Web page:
US consumer confidence is at a 16-year high, surpassing the levels reached before the 2008 financial crisis and rivaling the heady days of the dot-com boom. But not everybody is feeling equally buoyant.
After a big jump in the March data, the Consumer Confidence Index is now at levels last seen in December 2000. US president Donald Trump has taken to Twitter, naturally, to assume credit. Analysts have been puzzled by the divergence in “soft” economic data (paywall), like confidence surveys, and “hard” numbers, like retail sales and job growth. Trump’s election seems to be a factor in the recent spike, but confidence has also been on a steady upward trajectory since it bottomed out in early 2009.
The confidence index is compiled every month by the Conference Board, an economic research firm. It quizzes a random sample of Americans about their current mood and expectations for the economy over the next six months. Digging into details about the respondents reveals a more nuanced picture about the state of consumer confidence.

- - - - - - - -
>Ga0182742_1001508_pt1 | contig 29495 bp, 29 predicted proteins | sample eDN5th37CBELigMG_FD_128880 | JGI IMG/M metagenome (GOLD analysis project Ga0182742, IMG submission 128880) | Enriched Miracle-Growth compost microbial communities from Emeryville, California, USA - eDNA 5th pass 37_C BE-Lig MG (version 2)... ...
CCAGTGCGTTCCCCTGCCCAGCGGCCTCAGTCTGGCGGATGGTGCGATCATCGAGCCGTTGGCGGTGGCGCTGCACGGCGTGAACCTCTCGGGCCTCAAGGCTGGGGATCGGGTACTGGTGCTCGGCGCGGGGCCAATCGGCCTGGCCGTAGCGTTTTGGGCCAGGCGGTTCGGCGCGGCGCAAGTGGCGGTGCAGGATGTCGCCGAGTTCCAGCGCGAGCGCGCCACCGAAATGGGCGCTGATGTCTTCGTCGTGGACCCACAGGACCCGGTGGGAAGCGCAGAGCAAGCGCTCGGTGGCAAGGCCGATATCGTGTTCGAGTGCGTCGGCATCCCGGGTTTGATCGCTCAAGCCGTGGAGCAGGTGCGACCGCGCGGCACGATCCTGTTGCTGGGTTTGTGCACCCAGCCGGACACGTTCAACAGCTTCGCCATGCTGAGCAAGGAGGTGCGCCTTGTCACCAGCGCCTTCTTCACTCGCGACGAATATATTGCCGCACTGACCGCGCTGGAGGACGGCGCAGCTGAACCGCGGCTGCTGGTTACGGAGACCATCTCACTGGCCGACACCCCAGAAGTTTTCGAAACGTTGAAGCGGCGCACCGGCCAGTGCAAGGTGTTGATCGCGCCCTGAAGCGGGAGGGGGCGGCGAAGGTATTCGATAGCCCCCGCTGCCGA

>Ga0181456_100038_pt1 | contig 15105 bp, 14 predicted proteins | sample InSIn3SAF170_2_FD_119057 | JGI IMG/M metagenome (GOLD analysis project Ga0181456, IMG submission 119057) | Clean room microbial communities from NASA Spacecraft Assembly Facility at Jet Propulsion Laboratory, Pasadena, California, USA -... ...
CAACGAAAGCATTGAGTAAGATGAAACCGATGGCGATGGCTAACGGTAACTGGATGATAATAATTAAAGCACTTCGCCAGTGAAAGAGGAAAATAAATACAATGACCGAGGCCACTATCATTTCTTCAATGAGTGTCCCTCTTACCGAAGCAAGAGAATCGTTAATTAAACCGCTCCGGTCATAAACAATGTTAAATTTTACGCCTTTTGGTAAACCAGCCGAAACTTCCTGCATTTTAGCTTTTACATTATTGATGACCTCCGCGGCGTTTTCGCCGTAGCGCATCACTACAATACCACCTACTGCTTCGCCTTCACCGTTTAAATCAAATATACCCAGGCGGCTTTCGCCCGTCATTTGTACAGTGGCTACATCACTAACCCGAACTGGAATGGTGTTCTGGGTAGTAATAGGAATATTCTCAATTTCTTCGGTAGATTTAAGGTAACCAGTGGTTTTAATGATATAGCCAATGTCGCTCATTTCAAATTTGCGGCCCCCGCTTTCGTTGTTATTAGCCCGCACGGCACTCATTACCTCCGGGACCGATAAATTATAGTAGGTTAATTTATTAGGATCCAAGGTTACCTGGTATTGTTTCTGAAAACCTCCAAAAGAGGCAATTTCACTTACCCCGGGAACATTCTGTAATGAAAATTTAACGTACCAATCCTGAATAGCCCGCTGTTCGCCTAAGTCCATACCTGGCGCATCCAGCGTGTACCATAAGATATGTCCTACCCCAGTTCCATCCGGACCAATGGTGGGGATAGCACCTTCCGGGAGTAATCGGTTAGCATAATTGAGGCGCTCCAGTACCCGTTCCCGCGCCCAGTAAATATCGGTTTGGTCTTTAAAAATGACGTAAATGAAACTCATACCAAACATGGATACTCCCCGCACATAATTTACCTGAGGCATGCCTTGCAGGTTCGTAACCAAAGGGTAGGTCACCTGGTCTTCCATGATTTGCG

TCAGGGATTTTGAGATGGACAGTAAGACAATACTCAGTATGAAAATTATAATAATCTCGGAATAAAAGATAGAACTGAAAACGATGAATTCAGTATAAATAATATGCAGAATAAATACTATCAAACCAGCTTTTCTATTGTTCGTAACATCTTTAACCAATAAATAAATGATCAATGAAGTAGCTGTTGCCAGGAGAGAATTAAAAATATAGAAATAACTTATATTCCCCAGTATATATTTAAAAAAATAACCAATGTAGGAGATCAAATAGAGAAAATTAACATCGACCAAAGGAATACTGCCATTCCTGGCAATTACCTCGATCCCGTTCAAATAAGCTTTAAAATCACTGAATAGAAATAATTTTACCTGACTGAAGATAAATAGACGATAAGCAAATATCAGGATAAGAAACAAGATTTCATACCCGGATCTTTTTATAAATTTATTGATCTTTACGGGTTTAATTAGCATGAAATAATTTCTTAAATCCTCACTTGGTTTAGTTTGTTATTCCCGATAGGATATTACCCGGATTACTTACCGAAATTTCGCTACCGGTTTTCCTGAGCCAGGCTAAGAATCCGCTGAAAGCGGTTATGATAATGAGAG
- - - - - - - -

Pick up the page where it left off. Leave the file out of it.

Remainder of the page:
While people in all income groups have grown more optimistic since 2009, only higher-income consumers have surpassed the confidence levels registered before the financial crisis. Last month, confidence among Americans with a household income above $50,000 surged ahead of pre-financial crisis highs. Households that make less than that have yet to recover all that lost ground.
The median American household makes around $55,000 per year, so the confidence data suggest that the top half of American earners are the most bullish they have been in a long while, unlike their poorer peers. (The income buckets are not inflation adjusted, so each of the groups in the Conference Board’s survey is about 13% poorer than they were in 2008.)
The economic recovery has been much kinder to those higher up the income ladder, so it’s not surprising that richer households have more of a spring in their step these days.